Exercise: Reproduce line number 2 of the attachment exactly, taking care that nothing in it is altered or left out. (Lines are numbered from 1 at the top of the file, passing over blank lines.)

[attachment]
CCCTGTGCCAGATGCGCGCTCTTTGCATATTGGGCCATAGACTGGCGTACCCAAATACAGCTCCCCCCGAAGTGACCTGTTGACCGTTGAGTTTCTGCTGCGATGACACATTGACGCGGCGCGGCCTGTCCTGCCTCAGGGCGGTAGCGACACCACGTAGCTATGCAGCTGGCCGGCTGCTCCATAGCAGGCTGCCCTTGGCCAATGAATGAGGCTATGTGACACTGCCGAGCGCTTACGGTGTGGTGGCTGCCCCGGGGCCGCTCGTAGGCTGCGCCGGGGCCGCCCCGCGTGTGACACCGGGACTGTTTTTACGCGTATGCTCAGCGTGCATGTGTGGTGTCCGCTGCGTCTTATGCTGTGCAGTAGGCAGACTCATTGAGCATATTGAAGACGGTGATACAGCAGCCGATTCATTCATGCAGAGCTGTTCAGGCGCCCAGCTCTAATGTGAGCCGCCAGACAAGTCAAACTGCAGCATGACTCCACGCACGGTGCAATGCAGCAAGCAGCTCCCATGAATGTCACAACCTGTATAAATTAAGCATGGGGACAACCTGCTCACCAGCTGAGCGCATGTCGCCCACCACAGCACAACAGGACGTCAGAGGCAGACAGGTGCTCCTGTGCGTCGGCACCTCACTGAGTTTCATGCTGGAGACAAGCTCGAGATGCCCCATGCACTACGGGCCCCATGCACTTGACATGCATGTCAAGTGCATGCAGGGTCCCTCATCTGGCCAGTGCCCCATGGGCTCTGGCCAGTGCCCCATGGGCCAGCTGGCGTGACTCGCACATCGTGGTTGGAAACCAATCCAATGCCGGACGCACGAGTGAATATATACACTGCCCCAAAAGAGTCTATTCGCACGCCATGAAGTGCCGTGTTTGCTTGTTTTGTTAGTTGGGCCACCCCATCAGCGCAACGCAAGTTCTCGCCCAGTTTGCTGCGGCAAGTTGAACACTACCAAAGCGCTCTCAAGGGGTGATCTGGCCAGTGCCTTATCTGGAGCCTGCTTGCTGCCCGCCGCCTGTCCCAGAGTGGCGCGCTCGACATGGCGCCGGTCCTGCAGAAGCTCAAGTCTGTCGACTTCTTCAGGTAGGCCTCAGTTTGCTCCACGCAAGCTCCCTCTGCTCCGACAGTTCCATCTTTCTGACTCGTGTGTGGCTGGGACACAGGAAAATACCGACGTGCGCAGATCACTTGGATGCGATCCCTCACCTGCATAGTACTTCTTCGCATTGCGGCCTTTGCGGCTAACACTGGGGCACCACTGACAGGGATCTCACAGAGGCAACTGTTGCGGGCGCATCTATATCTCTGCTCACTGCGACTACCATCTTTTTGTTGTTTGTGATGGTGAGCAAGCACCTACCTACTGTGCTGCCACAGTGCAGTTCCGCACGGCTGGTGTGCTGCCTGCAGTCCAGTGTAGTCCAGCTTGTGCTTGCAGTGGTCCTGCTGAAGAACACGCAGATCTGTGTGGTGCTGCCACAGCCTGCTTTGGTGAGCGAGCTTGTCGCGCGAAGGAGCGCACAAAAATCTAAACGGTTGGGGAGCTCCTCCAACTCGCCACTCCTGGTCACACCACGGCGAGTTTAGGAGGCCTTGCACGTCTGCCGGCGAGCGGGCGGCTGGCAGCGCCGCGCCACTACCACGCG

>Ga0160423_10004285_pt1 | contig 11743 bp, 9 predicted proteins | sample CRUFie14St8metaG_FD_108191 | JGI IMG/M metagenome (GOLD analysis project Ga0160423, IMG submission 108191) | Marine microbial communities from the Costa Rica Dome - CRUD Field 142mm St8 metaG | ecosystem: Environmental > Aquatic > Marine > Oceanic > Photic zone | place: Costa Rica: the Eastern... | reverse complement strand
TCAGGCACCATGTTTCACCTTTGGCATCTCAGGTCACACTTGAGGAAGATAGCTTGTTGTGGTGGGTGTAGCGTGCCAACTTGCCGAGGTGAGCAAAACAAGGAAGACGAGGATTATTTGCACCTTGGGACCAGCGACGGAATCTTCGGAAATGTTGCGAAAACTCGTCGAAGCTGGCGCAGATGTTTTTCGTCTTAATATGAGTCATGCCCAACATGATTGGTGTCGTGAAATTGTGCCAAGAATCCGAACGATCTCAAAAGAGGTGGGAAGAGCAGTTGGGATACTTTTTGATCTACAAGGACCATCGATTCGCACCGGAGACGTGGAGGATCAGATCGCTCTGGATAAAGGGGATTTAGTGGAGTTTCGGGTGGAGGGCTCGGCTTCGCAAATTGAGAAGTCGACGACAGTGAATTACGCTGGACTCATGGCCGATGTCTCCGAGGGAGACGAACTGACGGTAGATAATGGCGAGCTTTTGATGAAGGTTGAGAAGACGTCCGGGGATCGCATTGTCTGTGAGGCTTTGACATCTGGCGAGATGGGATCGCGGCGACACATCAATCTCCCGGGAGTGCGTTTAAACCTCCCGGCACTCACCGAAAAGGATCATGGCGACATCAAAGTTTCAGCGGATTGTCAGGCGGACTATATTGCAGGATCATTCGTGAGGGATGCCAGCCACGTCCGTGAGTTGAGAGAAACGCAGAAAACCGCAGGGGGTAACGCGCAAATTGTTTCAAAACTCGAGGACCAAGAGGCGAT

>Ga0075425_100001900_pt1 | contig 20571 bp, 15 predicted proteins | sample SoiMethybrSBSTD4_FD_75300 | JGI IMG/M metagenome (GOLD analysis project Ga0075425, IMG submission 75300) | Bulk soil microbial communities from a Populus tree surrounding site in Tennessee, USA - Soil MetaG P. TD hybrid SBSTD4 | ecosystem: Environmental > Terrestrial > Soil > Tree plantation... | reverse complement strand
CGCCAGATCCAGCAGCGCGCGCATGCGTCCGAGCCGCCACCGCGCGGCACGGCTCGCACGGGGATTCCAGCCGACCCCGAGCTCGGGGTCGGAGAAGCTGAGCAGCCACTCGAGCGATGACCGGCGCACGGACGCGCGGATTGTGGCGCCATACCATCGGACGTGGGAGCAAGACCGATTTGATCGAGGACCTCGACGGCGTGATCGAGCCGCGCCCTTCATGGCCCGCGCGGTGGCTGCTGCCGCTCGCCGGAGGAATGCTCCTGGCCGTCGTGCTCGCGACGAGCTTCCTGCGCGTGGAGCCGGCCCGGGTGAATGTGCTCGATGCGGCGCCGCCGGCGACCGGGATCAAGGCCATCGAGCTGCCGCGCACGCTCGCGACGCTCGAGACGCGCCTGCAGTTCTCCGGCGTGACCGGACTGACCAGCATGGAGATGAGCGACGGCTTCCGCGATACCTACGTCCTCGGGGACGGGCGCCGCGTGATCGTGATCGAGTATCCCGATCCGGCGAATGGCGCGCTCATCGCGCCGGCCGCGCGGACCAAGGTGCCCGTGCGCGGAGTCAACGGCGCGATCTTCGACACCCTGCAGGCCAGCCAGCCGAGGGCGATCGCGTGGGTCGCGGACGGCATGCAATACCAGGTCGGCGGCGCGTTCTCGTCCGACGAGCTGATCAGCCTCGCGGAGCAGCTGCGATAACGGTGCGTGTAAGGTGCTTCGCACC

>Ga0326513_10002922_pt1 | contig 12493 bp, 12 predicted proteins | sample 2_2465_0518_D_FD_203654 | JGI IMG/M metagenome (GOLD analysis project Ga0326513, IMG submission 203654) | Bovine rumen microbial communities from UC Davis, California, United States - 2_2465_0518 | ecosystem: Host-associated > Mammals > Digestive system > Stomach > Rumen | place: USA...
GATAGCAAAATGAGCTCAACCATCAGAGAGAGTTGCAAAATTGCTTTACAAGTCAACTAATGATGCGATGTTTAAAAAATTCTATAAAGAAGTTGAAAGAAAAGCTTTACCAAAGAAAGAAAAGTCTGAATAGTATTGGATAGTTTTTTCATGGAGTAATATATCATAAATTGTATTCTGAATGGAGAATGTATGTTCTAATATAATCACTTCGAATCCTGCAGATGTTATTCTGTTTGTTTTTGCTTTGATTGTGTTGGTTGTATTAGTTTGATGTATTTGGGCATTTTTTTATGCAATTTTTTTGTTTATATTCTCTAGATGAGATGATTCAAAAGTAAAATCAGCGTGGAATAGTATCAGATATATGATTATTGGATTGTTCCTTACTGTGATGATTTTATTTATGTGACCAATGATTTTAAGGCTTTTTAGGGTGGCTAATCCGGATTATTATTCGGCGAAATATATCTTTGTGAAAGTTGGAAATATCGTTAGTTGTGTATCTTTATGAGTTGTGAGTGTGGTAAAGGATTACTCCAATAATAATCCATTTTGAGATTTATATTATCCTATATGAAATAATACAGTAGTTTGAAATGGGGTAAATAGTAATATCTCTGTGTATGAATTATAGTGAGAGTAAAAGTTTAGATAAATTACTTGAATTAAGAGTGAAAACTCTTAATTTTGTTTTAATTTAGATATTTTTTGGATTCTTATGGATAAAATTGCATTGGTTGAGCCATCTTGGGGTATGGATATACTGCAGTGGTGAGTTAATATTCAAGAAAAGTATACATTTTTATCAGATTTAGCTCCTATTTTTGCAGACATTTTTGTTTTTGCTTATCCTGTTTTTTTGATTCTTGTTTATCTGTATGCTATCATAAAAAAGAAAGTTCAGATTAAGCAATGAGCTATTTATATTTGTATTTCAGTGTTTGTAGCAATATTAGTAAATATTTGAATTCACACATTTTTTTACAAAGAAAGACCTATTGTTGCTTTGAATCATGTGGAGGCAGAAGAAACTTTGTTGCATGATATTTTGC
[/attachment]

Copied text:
>Ga0160423_10004285_pt1 | contig 11743 bp, 9 predicted proteins | sample CRUFie14St8metaG_FD_108191 | JGI IMG/M metagenome (GOLD analysis project Ga0160423, IMG submission 108191) | Marine microbial communities from the Costa Rica Dome - CRUD Field 142mm St8 metaG | ecosystem: Environmental > Aquatic > Marine > Oceanic > Photic zone | place: Costa Rica: the Eastern... | reverse complement strand